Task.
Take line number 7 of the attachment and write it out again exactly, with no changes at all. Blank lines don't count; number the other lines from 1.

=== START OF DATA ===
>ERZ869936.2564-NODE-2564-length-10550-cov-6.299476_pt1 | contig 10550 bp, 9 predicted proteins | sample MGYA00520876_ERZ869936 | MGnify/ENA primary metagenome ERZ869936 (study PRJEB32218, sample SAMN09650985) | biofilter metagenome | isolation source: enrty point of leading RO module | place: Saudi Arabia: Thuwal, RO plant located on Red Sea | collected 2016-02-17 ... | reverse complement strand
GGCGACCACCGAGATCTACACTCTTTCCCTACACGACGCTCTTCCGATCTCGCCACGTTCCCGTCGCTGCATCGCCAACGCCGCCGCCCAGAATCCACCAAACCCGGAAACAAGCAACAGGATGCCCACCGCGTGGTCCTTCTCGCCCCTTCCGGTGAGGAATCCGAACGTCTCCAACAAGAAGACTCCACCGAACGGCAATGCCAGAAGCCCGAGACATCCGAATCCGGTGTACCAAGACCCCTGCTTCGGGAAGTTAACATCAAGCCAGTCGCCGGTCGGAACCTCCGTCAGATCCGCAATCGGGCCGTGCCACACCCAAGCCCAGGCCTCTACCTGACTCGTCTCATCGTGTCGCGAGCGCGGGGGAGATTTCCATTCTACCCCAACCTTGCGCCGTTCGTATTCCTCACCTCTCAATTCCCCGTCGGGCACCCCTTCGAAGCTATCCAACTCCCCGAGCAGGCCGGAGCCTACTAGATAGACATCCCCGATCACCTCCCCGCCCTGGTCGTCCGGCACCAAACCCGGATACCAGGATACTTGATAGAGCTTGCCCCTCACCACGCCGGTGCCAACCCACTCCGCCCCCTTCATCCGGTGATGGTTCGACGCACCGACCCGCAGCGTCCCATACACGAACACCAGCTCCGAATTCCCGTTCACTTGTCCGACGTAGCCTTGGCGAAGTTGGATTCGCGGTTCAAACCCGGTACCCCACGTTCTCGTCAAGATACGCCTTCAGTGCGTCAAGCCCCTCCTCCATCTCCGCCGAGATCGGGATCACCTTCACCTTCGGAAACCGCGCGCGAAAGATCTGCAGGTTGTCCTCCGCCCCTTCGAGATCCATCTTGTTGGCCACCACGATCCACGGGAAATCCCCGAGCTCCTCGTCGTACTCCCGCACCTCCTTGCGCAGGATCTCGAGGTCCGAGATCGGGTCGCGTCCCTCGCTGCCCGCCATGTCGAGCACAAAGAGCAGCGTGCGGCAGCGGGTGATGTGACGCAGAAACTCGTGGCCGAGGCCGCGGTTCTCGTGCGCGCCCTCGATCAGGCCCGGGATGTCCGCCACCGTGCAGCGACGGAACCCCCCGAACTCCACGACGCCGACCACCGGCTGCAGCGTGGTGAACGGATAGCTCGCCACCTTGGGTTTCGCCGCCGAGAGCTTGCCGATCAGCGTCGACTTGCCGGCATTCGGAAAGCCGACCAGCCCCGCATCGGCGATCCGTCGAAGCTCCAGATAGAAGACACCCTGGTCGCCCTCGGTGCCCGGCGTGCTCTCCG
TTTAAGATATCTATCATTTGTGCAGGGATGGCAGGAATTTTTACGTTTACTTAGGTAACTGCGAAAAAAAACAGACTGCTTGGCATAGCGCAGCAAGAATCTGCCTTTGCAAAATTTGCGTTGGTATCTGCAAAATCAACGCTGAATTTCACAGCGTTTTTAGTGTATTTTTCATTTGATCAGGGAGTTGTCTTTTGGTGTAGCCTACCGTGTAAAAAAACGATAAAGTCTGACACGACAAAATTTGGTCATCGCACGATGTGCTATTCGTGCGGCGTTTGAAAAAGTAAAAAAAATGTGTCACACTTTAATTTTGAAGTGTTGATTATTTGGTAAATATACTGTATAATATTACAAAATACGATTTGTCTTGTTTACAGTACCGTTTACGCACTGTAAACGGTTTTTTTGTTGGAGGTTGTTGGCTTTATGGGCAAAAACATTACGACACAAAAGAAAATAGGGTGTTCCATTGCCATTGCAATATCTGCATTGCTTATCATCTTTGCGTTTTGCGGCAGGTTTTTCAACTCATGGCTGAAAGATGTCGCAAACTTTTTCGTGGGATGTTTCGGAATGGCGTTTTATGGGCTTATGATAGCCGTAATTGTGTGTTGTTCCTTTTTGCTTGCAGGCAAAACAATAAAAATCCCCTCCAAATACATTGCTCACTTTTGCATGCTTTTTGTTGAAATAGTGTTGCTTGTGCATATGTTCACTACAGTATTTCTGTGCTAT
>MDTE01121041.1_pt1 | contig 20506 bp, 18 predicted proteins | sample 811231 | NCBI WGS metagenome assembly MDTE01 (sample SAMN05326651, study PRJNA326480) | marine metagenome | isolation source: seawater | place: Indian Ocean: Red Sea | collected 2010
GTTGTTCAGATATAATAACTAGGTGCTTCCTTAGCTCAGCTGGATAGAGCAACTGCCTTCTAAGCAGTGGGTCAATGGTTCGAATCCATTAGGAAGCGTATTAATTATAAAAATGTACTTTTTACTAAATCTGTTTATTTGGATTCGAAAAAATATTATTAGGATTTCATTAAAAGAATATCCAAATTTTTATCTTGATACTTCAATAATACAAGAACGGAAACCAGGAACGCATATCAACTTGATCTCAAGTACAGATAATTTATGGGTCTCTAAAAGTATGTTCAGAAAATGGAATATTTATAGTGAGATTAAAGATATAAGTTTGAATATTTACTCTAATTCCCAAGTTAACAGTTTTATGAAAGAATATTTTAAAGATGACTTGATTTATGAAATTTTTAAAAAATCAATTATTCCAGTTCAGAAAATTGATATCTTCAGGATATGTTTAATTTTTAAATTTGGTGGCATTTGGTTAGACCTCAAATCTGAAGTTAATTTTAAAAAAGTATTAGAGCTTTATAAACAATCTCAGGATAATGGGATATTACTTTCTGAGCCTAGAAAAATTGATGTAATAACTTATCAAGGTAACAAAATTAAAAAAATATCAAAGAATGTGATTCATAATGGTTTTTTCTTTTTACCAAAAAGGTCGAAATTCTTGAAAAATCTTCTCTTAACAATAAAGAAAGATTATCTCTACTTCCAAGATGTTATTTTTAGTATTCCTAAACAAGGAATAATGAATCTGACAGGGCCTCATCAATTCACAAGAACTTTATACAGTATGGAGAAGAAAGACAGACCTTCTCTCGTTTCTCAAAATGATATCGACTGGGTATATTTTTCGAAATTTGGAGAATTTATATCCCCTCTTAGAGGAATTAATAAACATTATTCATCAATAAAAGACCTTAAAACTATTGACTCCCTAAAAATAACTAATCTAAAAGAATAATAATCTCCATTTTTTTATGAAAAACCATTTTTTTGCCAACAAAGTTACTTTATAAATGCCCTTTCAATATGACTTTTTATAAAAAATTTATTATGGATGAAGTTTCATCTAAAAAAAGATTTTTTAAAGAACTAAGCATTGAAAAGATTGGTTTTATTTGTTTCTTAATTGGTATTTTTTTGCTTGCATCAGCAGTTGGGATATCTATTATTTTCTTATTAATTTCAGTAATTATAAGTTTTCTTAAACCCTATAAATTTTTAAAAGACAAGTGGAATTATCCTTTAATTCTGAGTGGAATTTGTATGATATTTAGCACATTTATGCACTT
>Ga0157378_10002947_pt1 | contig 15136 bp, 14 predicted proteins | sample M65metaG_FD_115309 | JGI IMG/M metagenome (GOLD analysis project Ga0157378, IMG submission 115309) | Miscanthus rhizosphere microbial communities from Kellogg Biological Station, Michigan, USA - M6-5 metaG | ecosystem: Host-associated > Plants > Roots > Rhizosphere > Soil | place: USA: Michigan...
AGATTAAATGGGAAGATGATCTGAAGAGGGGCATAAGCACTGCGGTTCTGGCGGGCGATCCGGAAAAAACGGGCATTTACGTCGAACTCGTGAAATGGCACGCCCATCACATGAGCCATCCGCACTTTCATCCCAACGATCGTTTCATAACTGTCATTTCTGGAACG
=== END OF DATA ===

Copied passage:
AGATTAAATGGGAAGATGATCTGAAGAGGGGCATAAGCACTGCGGTTCTGGCGGGCGATCCGGAAAAAACGGGCATTTACGTCGAACTCGTGAAATGGCACGCCCATCACATGAGCCATCCGCACTTTCATCCCAACGATCGTTTCATAACTGTCATTTCTGGAACG